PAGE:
The Fate of the Nation-state
McGill-Queen's Press - MQUP, 2004 - 441 pages
Are Nation-states obsolete? Are multination states viable? Can we really create powerful supranational institutions? These are the questions that celebrated authors and specialists attempt to answer in this important collection of articles. The work contains theoretical essays and case studies by philosophers, sociologists, political scientists and governmental analysts that provide state of the art analyses of the situation of the nation-state as it is developing all over the world in the new millennium. There are different concepts of nationhood and different forms of national consciousness: ethnic, civic, cultural, socio-political and diasporic. There are also different ways for nations to be present on any given territory; as immigrant groups, as extensions of neighbouring national majorities, as minority nations or as majority nations. There are also different policies adopted toward different groups: bilingualism, multiculturalism, interculturalism, collective rights, etc. Finally, there are different sorts of political arrangements: nation-state, multination state, confederation of sovereign states, multinational federation, federation of nation-states, supranational institutions, etc. The enormous complexity of these issues explain why nations, nationalism and nation-states have been so difficult to understand. The theoretical essays contained in this volume are sensitive to all those issues. The authors examine the foundations of nationalist thinking and the justifications behind the nation-state model. They also reflect upon the nation building policies, politics of recognition and issues related to globalization. The case studies investigate countries or regions such as Ireland, Scotland, Catalonia, the Balkans, Russia, USA, Finland, India, Indonesia, the European Union and Canada.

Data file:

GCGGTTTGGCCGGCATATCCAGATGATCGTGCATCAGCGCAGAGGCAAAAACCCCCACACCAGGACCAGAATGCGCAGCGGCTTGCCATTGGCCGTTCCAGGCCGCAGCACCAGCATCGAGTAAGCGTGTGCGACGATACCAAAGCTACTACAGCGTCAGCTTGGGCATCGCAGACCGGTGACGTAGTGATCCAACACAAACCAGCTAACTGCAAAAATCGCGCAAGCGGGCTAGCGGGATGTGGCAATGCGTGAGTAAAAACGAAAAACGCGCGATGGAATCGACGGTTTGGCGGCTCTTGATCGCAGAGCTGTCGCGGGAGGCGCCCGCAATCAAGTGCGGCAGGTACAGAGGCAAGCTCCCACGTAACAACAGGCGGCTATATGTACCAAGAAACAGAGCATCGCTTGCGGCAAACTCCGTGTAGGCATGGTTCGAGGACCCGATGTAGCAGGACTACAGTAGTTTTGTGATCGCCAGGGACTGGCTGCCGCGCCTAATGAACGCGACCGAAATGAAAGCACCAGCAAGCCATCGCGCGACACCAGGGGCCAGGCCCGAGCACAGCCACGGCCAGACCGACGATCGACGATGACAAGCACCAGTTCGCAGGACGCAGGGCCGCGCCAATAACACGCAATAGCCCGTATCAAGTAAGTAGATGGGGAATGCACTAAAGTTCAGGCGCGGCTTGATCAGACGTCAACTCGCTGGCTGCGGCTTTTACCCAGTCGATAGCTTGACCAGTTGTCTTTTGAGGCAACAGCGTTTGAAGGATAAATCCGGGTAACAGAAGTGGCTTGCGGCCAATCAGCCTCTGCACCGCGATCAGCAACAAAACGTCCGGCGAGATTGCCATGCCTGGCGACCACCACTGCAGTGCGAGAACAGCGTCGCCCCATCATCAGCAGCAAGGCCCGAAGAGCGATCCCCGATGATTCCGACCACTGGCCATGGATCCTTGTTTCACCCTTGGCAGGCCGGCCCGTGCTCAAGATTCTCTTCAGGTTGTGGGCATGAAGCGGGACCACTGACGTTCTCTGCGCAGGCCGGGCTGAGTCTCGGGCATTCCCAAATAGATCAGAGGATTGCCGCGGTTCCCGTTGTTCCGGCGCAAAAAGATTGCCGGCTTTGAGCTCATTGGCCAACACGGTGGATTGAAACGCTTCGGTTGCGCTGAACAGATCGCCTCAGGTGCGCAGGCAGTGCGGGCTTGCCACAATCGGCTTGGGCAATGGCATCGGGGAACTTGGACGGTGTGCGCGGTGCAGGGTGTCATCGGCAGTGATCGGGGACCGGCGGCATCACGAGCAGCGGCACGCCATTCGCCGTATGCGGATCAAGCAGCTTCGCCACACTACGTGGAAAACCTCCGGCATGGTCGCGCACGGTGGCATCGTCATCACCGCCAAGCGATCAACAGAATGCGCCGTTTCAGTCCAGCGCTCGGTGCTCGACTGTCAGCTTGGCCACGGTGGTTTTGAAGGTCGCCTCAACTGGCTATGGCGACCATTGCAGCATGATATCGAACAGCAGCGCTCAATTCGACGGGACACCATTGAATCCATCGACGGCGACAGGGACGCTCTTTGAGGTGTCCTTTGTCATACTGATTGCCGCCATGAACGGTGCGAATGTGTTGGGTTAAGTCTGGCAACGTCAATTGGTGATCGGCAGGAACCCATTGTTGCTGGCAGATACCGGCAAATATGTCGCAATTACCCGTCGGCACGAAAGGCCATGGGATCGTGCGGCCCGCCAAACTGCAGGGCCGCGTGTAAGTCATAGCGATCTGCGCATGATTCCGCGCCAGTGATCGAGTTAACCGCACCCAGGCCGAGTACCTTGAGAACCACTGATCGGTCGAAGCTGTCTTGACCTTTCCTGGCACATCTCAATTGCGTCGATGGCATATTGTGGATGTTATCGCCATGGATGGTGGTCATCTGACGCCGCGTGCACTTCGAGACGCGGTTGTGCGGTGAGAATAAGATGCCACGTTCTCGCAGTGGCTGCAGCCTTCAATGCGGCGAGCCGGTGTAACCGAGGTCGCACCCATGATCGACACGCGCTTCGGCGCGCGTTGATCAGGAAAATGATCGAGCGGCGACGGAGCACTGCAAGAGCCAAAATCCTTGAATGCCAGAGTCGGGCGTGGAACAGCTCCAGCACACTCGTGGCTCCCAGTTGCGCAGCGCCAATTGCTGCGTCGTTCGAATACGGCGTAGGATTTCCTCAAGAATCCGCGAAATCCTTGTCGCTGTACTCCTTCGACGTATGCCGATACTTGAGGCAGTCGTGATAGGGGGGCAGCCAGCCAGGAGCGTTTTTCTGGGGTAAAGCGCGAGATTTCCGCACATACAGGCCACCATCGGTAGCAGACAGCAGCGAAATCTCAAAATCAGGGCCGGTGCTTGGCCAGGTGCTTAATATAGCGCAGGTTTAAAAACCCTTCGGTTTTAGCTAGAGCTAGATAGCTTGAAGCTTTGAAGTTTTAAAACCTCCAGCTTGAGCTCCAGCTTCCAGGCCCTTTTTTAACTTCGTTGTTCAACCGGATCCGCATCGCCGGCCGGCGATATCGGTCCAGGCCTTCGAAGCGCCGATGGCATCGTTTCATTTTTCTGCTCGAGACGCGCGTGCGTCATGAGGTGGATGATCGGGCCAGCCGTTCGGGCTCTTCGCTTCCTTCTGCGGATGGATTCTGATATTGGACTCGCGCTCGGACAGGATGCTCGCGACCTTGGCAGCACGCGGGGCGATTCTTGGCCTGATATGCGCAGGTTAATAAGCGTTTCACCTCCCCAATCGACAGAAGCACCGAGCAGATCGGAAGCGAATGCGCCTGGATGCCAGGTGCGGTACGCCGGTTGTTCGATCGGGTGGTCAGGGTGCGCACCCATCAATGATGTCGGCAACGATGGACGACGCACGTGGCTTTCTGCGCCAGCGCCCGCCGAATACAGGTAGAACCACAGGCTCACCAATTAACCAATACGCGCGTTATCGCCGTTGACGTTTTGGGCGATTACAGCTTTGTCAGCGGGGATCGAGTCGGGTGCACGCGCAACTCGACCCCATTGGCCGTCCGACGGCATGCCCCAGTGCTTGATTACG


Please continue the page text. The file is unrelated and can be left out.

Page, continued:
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Is Modernity Possible without Nationalism?
Four Kinds of Postnationbuilding
The Nationstate and Aboriginal Selfdetermination
From Ethical Individualism
Rawls and Habermas on International
Are Nationstates Obsolete? The Challenge of Globalization
Civic Nationalism and the Northern Ireland Conflict
Lessons Learned Options Ahead
Understanding Indigenous Nationalism
Linguistic Rights for U S Hispanics
The Majorityminority Syndrome and Muslim Personal
Ethnicity Migration and Statehood in PostCold War Europe
The Future of Indonesia
The Future of the Nationstate and QuebecCanada Relations
The Rights and Obligations of Persons
Aboriginal argue argument autonomy British Cambridge Canada Canadian Catalan Catalan nationalism Catalonia cent Chechnya citizens citizenship civic civic nationalist claim collective rights conception conflict constitution context cosmopolitan countries democratic East Timor economic English equal ethical individualism ethnic European example federal Finland Finnish framework francophones global group rights Habermas Hindu human rights immigrants independence indigenous nationalism Indonesia institutions integration Irish justice Kymlicka language liberal democracy majority majority-minority Maori ment Michel Seymour modern moral multicultural multinational Muslim nation-building nation-state national identity nationalist nationhood neoliberal Nisga'a normative Northern Ireland organizations Oxford University Press parliament parties personal laws population principle protection Putin Quebec Quebec nation Rawls Rawls's reason recognized reform regional Russian Scotland Scottish secession self-determination self-government share social societal cultures society sovereignty strong Suharto supranational Swedish syndrome Tatarstan territorial theorists theory tion tional traditional Union unionist United